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What is a B-17?

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  • Written By: Josie Myers
  • Edited By: Bronwyn Harris
  • Last Modified Date: 03 December 2016
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A B-17 is a single wing four engine aircraft that was used primarily during World War II. The model used for wartime had nine machine guns and 4,000 lbs (1,184 kg) of bombs. It was heavily armored to withstand the ever-increasing power of enemy fire.

The B-17 was originally called Model 299 and was the result of a United States Army Air Corp (USAAC) competition. The 1934 contest called for a replacement to the Keystone biplane bombers that were in service at the time. Boeing developed the B-17 based on the requirements of the competition: a range of at least 1,020 miles (1,641 km), with 2,200 miles (3,540 km) preferred ; a speed of at least 200 mph (322 km/h), with 250 mph (402 km/h) preferred; and the ability to carry at least 2,000 lbs (907 kg) of bombs.

When the B-17 was unveiled to the press, the armory so impressed them that it was dubbed the "Flying Fortress." The B-17 was armed not only with 4,000 lbs of bombs, but also with five .30-caliber machine guns that were contained within clear bubbles. Those who manned the bubble under the plane were called "belly gunners." Instead of the open cockpit that had been standard to previous Boeing planes, the Flying Fortress had a contained flight deck.

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The British Royal Air Force was the first to use the B-17 for combat purposes. At the time, the United States had not yet been involved in the overseas conflicts and did not require the use of such heavily armed aircraft. By the time the United States entered World War II, the bomber was in large production and became an integral part of the United States military.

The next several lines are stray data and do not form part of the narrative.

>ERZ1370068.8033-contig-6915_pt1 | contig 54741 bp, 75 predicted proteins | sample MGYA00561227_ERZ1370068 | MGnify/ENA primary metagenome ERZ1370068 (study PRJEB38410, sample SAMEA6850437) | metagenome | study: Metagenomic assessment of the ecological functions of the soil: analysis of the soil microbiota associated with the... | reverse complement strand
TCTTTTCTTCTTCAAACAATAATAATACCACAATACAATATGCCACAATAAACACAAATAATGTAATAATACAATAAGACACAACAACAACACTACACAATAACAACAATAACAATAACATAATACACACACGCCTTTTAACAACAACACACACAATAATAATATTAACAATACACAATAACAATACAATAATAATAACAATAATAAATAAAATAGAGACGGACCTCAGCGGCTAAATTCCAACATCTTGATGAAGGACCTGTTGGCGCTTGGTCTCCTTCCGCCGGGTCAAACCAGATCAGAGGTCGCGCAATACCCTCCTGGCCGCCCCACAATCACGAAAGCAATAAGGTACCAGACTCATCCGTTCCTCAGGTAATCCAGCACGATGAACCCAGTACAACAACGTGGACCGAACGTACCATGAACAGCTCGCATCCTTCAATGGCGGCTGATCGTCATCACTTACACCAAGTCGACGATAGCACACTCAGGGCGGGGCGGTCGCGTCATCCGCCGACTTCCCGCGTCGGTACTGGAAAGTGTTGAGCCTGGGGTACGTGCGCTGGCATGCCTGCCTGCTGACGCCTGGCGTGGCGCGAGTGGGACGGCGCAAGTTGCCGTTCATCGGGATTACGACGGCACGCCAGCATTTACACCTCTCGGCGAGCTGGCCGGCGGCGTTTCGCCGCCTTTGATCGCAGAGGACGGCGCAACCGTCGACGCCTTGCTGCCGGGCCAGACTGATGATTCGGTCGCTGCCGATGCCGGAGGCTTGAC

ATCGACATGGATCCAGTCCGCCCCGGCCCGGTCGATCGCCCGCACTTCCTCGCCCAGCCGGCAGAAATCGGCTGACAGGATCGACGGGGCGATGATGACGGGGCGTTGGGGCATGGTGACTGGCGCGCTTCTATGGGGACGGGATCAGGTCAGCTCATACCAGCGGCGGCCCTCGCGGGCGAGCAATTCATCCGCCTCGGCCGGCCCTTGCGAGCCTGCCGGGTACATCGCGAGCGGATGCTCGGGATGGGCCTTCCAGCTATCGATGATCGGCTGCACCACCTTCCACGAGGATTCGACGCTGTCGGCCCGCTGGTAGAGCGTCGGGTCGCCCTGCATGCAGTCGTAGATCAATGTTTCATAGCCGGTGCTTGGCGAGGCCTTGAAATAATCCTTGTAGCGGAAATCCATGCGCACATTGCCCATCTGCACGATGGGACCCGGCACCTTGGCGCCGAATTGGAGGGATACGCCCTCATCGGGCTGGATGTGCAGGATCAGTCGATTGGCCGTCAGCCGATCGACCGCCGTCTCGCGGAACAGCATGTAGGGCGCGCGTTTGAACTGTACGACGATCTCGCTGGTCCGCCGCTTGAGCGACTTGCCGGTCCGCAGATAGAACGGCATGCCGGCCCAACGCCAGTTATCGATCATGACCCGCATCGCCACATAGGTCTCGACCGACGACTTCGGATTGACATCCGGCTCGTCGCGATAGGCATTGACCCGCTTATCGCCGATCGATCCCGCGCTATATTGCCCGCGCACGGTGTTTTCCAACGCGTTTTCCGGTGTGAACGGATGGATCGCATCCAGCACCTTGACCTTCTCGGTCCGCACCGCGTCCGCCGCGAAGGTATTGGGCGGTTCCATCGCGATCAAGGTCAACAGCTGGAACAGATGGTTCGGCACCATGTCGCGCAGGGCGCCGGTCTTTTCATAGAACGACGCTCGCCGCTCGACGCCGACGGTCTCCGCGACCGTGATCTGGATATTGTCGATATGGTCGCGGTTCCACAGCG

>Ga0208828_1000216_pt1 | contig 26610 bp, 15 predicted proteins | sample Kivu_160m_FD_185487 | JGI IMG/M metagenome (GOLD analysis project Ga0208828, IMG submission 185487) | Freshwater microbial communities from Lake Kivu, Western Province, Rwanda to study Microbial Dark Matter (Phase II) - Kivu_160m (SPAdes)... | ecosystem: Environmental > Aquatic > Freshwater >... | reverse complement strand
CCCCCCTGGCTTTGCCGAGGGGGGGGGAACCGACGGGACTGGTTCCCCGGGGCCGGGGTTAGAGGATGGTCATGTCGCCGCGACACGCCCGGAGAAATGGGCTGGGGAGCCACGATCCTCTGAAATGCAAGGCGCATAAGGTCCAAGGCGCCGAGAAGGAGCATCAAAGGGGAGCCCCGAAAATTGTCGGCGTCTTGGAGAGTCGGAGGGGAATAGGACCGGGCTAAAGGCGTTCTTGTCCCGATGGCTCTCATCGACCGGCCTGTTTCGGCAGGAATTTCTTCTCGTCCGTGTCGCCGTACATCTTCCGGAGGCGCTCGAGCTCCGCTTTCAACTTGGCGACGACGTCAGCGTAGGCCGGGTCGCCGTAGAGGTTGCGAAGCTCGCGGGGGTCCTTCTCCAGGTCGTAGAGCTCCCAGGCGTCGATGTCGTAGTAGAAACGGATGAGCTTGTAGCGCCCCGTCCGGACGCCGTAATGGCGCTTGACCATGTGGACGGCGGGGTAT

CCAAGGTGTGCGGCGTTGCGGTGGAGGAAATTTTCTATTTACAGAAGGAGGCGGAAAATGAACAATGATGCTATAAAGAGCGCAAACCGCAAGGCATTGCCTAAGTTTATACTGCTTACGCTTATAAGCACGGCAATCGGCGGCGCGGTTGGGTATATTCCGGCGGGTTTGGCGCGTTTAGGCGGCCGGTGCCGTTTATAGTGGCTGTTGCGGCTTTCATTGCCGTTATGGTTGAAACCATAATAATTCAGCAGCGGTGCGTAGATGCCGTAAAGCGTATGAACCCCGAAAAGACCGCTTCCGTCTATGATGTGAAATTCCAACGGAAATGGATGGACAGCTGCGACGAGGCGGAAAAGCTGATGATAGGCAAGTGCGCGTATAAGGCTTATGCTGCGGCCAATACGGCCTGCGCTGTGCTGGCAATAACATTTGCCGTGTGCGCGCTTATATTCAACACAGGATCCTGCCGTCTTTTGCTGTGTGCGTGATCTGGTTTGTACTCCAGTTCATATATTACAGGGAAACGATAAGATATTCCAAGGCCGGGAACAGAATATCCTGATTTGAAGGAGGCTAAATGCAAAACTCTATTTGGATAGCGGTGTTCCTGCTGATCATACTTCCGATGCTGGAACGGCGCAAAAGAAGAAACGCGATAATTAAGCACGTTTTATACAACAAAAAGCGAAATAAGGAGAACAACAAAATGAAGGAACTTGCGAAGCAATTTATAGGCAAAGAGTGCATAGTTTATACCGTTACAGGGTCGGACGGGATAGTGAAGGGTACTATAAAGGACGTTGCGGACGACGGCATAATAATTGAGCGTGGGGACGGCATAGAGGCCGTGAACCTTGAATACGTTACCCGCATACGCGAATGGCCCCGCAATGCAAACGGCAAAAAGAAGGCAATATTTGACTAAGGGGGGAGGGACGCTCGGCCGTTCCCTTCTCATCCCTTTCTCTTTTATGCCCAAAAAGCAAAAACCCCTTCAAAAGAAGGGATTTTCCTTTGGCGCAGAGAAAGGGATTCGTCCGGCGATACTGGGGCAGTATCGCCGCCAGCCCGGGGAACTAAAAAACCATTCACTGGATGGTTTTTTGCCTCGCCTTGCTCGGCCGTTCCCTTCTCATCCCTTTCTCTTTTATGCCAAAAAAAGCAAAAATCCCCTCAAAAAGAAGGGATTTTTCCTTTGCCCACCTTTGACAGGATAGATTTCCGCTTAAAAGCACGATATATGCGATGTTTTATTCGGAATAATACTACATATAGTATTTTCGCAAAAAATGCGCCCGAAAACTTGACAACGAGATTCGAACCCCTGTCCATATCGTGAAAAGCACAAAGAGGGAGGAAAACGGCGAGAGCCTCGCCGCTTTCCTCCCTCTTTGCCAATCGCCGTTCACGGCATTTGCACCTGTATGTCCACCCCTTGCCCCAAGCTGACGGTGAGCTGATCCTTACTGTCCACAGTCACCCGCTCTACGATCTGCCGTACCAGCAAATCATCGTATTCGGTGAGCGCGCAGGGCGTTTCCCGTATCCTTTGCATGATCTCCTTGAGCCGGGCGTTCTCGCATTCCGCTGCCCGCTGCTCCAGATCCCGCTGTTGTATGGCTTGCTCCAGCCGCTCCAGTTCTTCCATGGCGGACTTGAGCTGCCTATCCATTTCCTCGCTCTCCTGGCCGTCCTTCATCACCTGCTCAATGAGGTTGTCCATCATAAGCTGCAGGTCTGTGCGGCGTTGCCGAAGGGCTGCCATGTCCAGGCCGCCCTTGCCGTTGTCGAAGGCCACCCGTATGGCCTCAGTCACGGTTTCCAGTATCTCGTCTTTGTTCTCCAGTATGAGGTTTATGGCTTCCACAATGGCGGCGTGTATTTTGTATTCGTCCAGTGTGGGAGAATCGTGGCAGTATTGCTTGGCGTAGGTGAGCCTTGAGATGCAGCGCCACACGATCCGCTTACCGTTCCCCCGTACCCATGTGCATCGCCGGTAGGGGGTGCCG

The ability to deliver both bombing efforts and precision gunning gave the B-17 a reputation as a killer, while its resilience was unmatched. The Japanese called it the "four-engine fighter" since most fighter planes had one to two engines. Reports from the field claimed that a B-17 would often return from a campaign with chunks blown away from the fuselage, but still in flight.

Aside from their deadly reputation, the B-17 played an important role in women's rights. The B-17 was the primary aircraft in use by the WASPs (Women Airforce Service Pilots). More than 1,000 women were part of this elite group of pilots and delivered essential air support over the course of World War II.

There were nearly 13,000 B-17s produced between 1942 and 1945. Some of the most famous include Memphis Belle, Texas Raiders, and Nine-O-Nine. As of 2009, there were approximately 14 B-17s still in flying condition. Some were housed in museums while others toured the world as part of air shows and exhibitions.

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